From the South African perspective, the National Development Plan (NDP)11, the proposed National Health Insurance scheme, as well as the re-engineering of Primary Health Care (PHC)12 has necessitated changes to healthcare delivery, all of which are influencing the way in which health professionals, including occupational therapists are able and needing to practise. These policy directives aim, amongst others, to eliminate poverty, reduce inequality and improve the health and well-being of the population by 2030. While the overarching objectives of policy reform are philosophically embraced by occupational therapy, the profession has to ensure its curriculum equips practitioners with the requisite knowledge and skills to work differently in a rapidly and constantly changing service arena. Within mental health, focus has shifted to prevention and promotion13 and the establishment of community based services integrated into PHC. However, government investment into mental health human resources and infrastructure is required on a 'massive scale'14 and this is slow to materialise. The lack of resources to support community-based mental health care currently results in the well documented revolving-door phenomenon as well as prevalent mental illnesses going undetected. The challenge is to train practitioners with a skill set that can interrupt the revolving door while simultaneously addressing the social determinants of mental ill health and ill-being. Occupational therapy graduates need to have the necessary skills to be proficient therapists working in these complex and expanding practice domains. Pattison15 recommends that undergraduates be offered the opportunity to explore a globalised picture of mental health occupational therapy practice through the use of pedagogy designed to encourage students to think creatively, engage in individual and group problem solving, develop innovative ways to deliver culturally-sensitive services, to discuss strategies, take calculated risks and consider ways and means of extending the reach of the profession.
This paper presents the findings from a pilot study involving graduate occupational therapists from the United Kingdom (UK) and South Africa (SA), working in their first mental health post, to explore their perspectives about how the pre-registration curriculum equipped them to work within mental health practice. An Applied Research Fellowship awarded to the first author enabled the North-South research collaboration to occur. As occupational therapy educators and researchers we were interested to examine what we could learn from one another's distinct programme and practice settings. The following research aim was explored:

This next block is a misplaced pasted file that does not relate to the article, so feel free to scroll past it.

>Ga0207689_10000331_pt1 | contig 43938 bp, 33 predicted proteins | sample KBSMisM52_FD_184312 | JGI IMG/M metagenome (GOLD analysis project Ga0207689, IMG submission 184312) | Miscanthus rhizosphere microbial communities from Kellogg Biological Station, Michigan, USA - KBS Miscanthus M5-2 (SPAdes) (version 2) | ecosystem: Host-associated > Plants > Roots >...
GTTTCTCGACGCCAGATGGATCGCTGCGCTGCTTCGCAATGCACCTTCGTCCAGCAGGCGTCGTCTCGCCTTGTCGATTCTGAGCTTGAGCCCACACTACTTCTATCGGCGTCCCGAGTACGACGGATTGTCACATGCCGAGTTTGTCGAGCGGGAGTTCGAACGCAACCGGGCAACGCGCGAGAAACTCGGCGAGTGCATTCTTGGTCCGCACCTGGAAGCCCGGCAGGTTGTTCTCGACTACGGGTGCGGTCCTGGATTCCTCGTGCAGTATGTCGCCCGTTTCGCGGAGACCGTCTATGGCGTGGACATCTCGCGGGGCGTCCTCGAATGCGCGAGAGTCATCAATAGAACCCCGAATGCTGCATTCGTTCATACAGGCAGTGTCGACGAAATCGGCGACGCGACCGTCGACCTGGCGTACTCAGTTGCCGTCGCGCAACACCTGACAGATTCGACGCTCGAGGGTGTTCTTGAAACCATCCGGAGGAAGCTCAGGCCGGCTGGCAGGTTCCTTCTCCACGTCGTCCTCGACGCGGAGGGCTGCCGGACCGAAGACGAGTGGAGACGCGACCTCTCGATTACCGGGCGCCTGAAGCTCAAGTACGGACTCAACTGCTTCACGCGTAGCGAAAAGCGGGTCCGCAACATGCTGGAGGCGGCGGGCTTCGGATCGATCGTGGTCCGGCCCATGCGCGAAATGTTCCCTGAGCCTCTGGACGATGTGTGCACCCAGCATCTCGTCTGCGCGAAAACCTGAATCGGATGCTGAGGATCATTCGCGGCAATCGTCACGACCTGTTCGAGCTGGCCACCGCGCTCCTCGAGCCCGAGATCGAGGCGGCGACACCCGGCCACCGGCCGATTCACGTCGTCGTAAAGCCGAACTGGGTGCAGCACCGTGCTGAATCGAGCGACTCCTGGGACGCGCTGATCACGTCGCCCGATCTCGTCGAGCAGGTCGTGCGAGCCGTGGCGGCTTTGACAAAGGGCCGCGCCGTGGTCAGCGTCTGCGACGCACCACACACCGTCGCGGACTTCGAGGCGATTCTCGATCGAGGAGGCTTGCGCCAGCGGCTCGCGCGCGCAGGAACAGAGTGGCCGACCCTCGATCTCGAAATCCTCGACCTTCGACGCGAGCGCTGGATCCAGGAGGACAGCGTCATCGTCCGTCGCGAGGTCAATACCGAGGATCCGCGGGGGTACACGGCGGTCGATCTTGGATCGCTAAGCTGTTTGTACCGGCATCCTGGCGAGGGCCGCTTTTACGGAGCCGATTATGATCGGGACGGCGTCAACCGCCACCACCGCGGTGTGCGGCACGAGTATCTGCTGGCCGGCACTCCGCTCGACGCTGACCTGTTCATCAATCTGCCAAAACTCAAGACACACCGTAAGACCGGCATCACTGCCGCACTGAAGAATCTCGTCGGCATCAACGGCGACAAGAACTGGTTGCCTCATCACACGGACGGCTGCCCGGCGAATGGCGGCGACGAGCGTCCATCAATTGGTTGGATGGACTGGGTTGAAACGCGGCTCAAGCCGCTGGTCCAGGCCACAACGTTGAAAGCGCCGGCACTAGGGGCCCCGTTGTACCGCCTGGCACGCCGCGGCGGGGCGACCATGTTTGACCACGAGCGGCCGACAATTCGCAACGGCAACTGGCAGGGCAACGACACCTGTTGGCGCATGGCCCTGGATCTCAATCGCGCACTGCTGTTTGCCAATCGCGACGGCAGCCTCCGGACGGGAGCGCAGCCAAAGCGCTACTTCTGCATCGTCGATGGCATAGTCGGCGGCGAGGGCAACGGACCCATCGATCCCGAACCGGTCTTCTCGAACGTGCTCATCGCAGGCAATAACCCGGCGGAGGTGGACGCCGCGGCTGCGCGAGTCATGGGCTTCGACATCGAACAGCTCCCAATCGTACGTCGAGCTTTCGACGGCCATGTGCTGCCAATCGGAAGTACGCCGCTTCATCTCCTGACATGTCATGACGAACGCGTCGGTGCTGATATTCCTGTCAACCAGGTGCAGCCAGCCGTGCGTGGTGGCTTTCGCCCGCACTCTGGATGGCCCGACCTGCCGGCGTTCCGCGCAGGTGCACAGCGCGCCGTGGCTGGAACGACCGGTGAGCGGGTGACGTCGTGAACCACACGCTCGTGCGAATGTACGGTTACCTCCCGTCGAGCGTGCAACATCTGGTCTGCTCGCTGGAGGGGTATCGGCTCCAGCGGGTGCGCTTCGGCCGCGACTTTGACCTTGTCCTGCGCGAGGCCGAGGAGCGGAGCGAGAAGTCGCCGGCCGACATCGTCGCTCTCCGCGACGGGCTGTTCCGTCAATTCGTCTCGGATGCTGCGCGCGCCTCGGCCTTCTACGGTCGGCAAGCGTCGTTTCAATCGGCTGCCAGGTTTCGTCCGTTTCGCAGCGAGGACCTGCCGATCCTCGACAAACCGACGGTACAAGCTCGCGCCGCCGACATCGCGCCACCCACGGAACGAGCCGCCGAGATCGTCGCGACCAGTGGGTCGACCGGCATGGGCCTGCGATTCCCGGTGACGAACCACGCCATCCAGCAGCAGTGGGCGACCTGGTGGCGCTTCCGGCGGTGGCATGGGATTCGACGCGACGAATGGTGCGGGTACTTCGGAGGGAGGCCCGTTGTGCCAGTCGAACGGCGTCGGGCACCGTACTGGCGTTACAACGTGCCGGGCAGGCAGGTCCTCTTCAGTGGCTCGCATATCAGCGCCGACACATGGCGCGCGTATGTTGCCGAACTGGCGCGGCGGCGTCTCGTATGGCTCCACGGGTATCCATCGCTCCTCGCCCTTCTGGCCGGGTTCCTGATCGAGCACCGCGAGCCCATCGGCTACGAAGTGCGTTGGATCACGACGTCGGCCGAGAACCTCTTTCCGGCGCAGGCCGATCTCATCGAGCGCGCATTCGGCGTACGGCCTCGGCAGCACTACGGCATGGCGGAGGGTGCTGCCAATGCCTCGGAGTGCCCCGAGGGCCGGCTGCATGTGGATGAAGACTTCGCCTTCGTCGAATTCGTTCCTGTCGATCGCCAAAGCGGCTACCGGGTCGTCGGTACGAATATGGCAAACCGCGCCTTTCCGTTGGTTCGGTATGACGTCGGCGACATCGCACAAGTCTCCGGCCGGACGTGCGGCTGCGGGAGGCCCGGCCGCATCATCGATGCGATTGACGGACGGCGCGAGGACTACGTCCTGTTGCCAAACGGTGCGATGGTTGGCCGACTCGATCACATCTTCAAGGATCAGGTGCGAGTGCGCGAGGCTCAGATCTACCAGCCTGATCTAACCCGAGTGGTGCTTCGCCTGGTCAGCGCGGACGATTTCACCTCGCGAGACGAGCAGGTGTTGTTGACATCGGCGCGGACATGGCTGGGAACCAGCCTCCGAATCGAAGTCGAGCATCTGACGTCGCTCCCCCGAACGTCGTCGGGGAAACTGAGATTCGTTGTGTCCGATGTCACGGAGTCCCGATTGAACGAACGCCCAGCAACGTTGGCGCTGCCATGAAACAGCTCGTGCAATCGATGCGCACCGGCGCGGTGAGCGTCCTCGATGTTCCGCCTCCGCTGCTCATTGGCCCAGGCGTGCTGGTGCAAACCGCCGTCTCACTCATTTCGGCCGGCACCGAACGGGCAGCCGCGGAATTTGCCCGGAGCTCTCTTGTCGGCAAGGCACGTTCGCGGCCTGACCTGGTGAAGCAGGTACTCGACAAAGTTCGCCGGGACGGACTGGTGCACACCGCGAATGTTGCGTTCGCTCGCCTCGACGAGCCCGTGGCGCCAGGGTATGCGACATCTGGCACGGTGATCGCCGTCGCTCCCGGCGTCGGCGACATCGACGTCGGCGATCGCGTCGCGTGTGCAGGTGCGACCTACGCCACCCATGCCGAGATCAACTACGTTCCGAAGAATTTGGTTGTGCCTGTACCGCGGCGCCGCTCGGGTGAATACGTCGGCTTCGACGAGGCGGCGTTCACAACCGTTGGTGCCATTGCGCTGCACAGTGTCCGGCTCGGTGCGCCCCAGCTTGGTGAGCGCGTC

To investigate graduates perspectives about what, in their experience of the occupational therapy curriculum, has equipped them to be visible and influential therapists, fit for practice for contemporary mental health.
Bannigan et al16 asserted that the UK mental health occupational therapy graduate was not prepared adequately to work in the mental health sector following registration. Proceeding debate within the professional literature focussed on the occupational therapy pre-registration curriculum; key areas of contention focussed on the mental health component and the importance of professional core skills9,17,18.
Professional insecurity and role uncertainty experienced by occupational therapists working in mental health have been well documented over the past decade20,21,22,23,24,25,26. Reasons for this uncertainty are varied, yet tend to be linked to the fact that the scope of our practice is both broad and individualistic. It is evident that the profession needs to justify its existence and prove its value24,25,27,28. An inability to project an accurate professional role results in neither the provider units nor consumers of occupational therapy services being able to make a reasoned argument regarding the need for, or development of, occupational therapy staff and facilities.